When you Google the word “underdog,” one of the first results is a Dictionary.com entry. The first entry for underdog is: “noun: a person who is expected to lose in a contest of conflict.” Unsurprisingly, Merriam-Webster features a similar definition: “noun: a loser or predicted loser in a struggle or contest.”
We’ve all heard the term underdog before. But where does it come from?
Let’s begin with where it first appeared. Webster was also helpful in that it included the first year the word was seen in text: 1859.
In its 19th century context, it literally meant “a dog that is beaten in a fight.”
Underdogs are present throughout history, including major global battles, religious stories, or sports stories. For example, the United States would be considered an underdog when they tried to separate from British rule; the religious story about David and Goliath is perhaps an archetypical example of an underdog overcoming the odds; as for sports, the 2007 Appalachian State Mountaineers — the team that beat Michigan at the Big House — would also fall into that category.
Entering the 2019 Major League Baseball season, the Washington Nationals weren’t exactly an underdog in the classic sense.
They weren’t expected to be as good as the Los Angeles Dodgers in the National League, or the New York Yankees or Houston Astros in the American League, and they weren’t favored to win the World Series.
According to FanGraphs, the Nats were odds on favorites to take the National League East division, however, but by the end of April that number had dwindled significantly as they dropped further and further back in the division. By the end of May, the Philadelphia Phillies and Atlanta Braves looked more poised to win the East, rendering Washington’s chances of capturing the division title, much less the World Series, negligible.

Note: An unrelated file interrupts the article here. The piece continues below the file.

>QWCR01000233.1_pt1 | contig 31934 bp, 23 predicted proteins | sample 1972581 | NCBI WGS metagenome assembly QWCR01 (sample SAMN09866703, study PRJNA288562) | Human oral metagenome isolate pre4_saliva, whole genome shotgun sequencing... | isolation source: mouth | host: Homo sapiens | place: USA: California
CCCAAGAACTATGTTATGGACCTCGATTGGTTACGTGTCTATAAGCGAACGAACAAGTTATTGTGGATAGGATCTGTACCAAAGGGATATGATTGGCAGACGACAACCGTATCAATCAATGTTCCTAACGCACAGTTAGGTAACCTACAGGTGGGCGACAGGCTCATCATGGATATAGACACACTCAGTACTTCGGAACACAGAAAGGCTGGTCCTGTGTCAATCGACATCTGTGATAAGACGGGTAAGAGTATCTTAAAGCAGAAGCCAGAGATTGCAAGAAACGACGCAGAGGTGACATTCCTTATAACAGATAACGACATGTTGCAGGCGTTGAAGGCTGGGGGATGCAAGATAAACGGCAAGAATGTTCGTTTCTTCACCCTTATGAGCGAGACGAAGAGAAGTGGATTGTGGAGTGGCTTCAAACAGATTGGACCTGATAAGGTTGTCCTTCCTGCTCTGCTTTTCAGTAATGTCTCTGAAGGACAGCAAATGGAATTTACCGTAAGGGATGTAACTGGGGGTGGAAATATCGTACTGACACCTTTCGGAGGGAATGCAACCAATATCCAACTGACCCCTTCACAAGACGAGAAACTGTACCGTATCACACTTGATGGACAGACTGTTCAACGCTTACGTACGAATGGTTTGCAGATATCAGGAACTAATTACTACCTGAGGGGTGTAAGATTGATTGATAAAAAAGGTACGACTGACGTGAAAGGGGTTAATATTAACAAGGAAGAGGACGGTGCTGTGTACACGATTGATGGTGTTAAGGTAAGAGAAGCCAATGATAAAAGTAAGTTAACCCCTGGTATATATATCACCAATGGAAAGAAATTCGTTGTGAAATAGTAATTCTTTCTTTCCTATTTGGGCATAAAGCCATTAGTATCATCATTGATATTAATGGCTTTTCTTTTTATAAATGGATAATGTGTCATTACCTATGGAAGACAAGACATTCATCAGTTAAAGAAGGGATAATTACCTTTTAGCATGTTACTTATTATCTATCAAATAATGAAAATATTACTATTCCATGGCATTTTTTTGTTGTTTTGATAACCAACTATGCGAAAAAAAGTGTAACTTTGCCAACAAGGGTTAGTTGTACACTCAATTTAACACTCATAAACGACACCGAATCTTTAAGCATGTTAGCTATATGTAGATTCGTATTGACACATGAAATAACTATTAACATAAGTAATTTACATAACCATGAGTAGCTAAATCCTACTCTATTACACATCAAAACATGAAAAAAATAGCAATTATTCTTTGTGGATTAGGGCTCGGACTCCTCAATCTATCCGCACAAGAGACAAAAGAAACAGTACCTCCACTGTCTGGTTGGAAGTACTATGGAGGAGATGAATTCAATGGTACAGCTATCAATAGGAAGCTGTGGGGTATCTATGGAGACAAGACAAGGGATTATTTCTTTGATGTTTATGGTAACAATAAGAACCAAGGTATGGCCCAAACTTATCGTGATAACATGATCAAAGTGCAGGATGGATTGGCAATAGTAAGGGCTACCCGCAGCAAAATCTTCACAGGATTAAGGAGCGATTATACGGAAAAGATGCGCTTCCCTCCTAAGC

People began to write off the Nationals as they watched the surging Braves ascend to the top of the division. Atlanta would, after all, go on to win the 2019 NL East.
Once the playoffs rolled around, according to FiveThirtyEight, the only series Washington was expected to win on a game-by-game basis was the National League Championship Series against the St. Louis Cardinals.
They were expected to beat the Milwaukee Brewers in the National League Wild Card game — a game that saw Brandon Woodruff and Max Scherzer square off.
Despite that prediction, the Baseball Reference Win Probability Chart during that game shows Milwaukee the likely victor throughout the majority of the duration of the contest.
The highest percentage chance the Brewers had to win that game came with one out in the bottom of the eighth inning with Josh Hader on the mound, when the expected win probability was 87 percent. The Nationals three-run eighth, courtesy of Juan Soto, would be the difference.
Then, in the National League Division Series against the Dodgers — a series that went the five game distance — Washington was only projected to win once. That was Game 4 when Rich Hill faced Scherzer. The Nationals did win that game, 6-1. It was a must win to set up a decisive Game 5.
In Game 5, the Dodgers were given a 59 percent advantage with Walker Buehler on the mound against Stephen Strasburg.
Washington only needed four games to dispatch the Cardinals, three of which they were projected to win.
Once in the World Series, the Astros were the expected winner in four of the seven games. Despite Washington’s praise at the beginning of the season, due to their sluggish April and May, they set themselves up to be considered underdogs for the remainder of the season — a season in which they wouldn’t have Bryce Harper for the first time since 2011.
They became billed as the scrappy team that wouldn’t give up, clawing their way back into contention throughout the rest of the summer and eventually becoming the number one team in the Wild Card race. The team went from a two percent chance to win the World Series in mid-May, which was near middle of the pack in probabilistic terms, sandwiched between the Braves and Arizona Diamondbacks.
Of course, in true underdog rising above their station fashion, the Nationals’ May chances of two percent went from roughly league average to, well, this:
Due to the nature of Washington’s season, they were, in my estimation, underdogs.